Includes information on average tariff rates and types that U.S. firms should be aware of when exporting to the market.
Last Published: 7/1/2019

As part of its WTO accession in 2015, Kazakhstan agreed to lower 3,512 tariff rates gradually, to an average of 6.1 percent by 2020.  Tariffs on agricultural products will see the largest reduction, from 16.7 percent to an average of 7.6%.  In January 2016, Kazakhstan began applying lower tariff rates to certain food products, automobiles, airplanes, railway wagons, lumber, alcoholic beverages, pharmaceuticals, freezers, and jewelry.  Kazakhstan lowered additional tariff rates in 2017 and 2018, and a total of 2,900 tariff rates were below its 2015 tariffs as of December 1, 2018.

In 2018, Kazakhstan’s Most Favored Nation (MFN) applied tariff rate averaged 7.1 percent. Kazakhstan applies a zero percent rate on approximately 1,900 tariff lines, including livestock, pork, fish products, chemical and pharmaceutical products, cotton, textiles, machinery and equipment, medical vehicles, and some types of airplanes.  Kazakhstan’s simple average WTO bound tariff rate is 10.6 percent for agricultural products and 6.4 percent for non-agricultural products. Kazakhstan’s maximum WTO bound tariff rate for industrial products is 19 percent, but not less than 0.68 Euros per cubic centimeter (approximately USD0.77 per cubic centimeter), while its maximum WTO bound tariff rate for agricultural products is 50 percent, but not less than 0.75 Euros per kilo (approximately USD0.85 per kilo).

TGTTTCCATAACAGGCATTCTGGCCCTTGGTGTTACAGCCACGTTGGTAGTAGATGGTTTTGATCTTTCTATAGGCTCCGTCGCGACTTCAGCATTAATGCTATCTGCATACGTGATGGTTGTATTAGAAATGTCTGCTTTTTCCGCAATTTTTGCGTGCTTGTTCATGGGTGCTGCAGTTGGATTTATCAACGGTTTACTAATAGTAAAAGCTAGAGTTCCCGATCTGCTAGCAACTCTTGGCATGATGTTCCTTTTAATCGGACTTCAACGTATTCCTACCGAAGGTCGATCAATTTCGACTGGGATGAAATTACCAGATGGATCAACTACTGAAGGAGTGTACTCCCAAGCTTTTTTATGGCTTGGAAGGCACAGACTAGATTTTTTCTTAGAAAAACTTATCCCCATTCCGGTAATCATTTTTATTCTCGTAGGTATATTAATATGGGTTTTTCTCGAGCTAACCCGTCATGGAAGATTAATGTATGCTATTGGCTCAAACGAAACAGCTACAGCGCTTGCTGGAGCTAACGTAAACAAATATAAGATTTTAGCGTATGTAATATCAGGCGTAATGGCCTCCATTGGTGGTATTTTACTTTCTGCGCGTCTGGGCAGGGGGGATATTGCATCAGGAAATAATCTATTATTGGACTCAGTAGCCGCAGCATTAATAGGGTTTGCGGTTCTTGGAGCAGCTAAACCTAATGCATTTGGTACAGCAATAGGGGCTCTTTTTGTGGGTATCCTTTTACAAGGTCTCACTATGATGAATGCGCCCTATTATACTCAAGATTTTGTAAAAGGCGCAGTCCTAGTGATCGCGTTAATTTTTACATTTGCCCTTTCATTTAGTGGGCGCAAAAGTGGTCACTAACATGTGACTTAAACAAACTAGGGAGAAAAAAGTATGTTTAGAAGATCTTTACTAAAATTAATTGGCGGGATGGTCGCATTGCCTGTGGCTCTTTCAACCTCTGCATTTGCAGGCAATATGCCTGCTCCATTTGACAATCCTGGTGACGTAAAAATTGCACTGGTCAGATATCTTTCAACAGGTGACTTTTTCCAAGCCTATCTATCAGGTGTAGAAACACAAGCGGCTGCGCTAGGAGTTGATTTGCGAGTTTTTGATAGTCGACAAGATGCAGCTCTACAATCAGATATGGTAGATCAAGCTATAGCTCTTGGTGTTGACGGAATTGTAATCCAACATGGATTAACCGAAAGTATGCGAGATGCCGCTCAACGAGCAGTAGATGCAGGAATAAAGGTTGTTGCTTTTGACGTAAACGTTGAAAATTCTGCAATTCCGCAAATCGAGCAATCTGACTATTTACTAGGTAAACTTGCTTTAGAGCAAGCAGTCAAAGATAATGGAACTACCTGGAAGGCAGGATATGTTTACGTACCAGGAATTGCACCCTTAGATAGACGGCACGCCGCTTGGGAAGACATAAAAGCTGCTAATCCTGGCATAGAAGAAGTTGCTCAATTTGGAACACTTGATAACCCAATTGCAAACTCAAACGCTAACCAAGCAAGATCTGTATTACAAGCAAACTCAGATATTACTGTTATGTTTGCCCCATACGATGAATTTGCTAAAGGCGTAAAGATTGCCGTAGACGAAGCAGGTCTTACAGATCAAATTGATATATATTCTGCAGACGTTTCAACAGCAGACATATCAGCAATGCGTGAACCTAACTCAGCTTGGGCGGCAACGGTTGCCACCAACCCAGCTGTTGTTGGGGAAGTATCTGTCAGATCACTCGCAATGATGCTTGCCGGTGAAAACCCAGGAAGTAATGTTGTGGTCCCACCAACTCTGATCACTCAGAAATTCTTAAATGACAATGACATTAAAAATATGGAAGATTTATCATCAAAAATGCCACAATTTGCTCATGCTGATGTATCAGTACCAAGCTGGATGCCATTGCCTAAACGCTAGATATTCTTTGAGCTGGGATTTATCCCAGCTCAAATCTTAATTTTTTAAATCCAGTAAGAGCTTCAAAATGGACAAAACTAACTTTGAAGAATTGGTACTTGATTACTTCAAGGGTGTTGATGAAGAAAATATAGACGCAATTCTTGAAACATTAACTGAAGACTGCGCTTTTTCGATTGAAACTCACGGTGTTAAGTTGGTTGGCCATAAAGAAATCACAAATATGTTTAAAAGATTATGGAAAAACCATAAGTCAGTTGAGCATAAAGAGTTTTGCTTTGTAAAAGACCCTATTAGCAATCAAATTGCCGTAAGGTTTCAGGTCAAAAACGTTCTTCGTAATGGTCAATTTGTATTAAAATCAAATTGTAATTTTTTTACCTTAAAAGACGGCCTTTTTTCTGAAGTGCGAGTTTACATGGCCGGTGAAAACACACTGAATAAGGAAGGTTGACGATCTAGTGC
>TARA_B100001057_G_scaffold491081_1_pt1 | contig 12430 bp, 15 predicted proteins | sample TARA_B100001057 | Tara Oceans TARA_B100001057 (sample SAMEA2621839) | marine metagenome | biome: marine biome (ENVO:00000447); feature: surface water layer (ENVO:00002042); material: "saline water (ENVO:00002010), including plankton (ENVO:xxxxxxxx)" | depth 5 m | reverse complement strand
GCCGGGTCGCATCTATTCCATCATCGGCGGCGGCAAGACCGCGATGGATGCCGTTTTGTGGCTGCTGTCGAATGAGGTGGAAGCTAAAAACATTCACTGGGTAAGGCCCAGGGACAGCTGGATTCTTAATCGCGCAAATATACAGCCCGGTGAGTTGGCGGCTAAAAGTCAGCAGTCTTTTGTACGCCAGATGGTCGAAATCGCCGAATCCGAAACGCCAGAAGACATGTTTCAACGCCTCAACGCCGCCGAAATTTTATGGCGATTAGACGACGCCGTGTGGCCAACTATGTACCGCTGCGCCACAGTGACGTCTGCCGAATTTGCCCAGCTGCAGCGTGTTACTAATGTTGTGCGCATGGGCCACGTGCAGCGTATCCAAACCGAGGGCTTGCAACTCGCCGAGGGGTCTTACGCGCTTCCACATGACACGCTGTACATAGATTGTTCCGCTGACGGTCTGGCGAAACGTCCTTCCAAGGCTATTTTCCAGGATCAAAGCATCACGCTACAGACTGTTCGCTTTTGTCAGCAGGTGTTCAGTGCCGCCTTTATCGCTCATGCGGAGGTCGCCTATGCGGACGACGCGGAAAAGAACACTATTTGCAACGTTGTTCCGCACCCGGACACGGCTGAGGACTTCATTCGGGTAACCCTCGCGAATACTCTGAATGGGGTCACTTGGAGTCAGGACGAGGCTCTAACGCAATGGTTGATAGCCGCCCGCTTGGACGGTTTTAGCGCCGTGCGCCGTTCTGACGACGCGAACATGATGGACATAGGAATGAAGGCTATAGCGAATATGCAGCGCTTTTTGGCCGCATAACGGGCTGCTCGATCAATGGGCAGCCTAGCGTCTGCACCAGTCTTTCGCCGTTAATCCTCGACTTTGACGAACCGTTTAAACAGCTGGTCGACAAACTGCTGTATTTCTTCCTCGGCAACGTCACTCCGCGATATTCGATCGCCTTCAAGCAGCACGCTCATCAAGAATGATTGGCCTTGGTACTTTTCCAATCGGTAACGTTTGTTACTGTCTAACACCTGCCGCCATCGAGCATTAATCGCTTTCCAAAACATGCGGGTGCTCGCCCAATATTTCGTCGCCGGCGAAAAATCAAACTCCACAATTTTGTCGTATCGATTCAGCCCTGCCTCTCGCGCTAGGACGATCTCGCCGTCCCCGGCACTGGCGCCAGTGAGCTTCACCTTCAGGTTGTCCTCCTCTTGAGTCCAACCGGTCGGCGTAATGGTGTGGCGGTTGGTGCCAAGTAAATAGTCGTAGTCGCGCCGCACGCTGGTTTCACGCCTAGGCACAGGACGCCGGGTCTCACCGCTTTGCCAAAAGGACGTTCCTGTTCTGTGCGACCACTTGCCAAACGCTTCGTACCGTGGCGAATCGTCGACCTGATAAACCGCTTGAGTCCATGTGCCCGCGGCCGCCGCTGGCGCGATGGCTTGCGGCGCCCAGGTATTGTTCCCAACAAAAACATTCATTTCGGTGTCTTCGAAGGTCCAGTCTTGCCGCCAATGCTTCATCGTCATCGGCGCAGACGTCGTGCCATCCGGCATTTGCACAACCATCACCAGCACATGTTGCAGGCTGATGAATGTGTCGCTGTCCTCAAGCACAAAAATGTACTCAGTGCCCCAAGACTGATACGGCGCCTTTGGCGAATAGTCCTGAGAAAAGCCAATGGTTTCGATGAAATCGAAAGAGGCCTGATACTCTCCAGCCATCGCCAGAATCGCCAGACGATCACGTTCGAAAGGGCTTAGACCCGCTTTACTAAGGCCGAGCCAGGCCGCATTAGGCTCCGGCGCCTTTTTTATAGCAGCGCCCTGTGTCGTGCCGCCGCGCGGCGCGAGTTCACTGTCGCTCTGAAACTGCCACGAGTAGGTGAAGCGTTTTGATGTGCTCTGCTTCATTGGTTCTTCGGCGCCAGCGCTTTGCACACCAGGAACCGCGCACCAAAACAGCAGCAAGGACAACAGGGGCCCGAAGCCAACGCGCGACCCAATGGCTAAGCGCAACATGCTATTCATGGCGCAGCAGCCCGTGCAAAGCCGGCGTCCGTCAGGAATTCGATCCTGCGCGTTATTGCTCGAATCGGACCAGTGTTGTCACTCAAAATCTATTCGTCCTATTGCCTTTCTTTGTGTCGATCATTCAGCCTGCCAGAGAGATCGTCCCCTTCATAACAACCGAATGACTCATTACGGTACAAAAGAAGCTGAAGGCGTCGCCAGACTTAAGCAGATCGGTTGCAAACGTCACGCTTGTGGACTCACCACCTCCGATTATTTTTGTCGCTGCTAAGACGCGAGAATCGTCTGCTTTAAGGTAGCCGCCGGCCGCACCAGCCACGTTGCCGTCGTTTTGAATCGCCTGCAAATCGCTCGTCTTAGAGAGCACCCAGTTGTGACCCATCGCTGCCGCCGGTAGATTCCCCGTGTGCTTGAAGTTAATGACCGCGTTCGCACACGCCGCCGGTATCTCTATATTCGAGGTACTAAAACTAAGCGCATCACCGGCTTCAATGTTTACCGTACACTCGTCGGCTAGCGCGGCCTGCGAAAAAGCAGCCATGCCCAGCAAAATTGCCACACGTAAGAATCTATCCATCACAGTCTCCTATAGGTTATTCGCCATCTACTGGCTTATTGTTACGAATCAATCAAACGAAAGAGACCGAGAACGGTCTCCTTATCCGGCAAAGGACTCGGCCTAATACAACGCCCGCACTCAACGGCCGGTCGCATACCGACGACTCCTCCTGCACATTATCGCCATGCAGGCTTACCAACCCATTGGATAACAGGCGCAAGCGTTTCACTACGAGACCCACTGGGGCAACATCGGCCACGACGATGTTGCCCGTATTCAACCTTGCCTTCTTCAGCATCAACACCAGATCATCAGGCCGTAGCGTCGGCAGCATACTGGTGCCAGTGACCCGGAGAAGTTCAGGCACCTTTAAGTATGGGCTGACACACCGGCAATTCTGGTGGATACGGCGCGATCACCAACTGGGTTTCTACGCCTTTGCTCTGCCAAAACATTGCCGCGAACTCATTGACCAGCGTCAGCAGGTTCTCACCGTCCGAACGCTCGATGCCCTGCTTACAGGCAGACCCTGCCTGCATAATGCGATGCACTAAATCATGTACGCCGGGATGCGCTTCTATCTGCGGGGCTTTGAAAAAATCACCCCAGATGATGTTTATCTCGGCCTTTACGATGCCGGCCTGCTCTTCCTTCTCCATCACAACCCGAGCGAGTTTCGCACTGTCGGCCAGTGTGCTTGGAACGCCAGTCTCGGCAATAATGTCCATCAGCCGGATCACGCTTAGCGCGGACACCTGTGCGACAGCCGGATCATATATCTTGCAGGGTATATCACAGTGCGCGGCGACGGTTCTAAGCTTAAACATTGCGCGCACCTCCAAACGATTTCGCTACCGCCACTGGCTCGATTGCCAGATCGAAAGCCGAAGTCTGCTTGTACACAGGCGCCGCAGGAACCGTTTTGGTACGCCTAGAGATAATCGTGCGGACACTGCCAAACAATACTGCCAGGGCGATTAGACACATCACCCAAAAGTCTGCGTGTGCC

In 2010, Kazakhstan established tariff-rate quotas (TRQs) on imports of poultry and beef to meet its obligations under the Russia-Kazakhstan-Belarus Customs Union (CU), which have continued under the Eurasian Economic Union (EAEU). In 2012, U.S. exporters raised concerns about the trade-limiting effects of these TRQs and the manner in which they were calculated and allocated.  In October 2017, Kazakhstan developed new rules for TRQ allocation that establish clear deadlines and delineate authorities among government agencies. The volume of TRQs is expected to remain unchanged, however.  Pork is not subject to a TRQ, and the tariff rate on pork is expected to be lowered from the current 30 percent to 25 percent in 2020.



In 2016, Kazakhstan introduced a system of electronic invoicing for all payers of the value added tax (VAT) on imports.  Since January 1, 2017, all importers and customs clearance brokers have to use the electronic invoicing system.

Kazakhstan charges a 12% value-added tax (VAT) which is paid on top of all customs duties and excise taxes at the time of customs clearance.  Importers are expected to declare and pay this tax within a month after shipment.  According to the EAEU and Kazakhstan’s new Customs Codes, effective January 1, 2018, some importers may obtain deferrals of up to one month for payment of the VAT.  Taxpayers need to have a VAT registration in Kazakhstan if their turnover during the calendar year exceeds USD 200,000.  Penalties for non-payment on VAT are up to 50% of turnover.  The country also provides a refund of import duties and taxes when the imported goods are processed in Kazakhstan and exported within two years after importation.  The processing operations that qualify for drawback include manufacturing and assembly operations and repairs.

Under the tax code that came into force in January 2018, local producers that operate under a special investment contract signed with the Government of Kazakhstan receive VAT exemptions on the import of raw materials and the sale of finished products.  Also, under the tax code, importers of alcohol products are required to pay an excise tax and post a security deposit prior to shipment. This requirement came into force in March 2018 and applies to imports from the EAEU and third countries. The measure unnecessarily ties capital in burdensome administrative procedures.


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Kazakhstan Tariff Rate Quotas Import Duties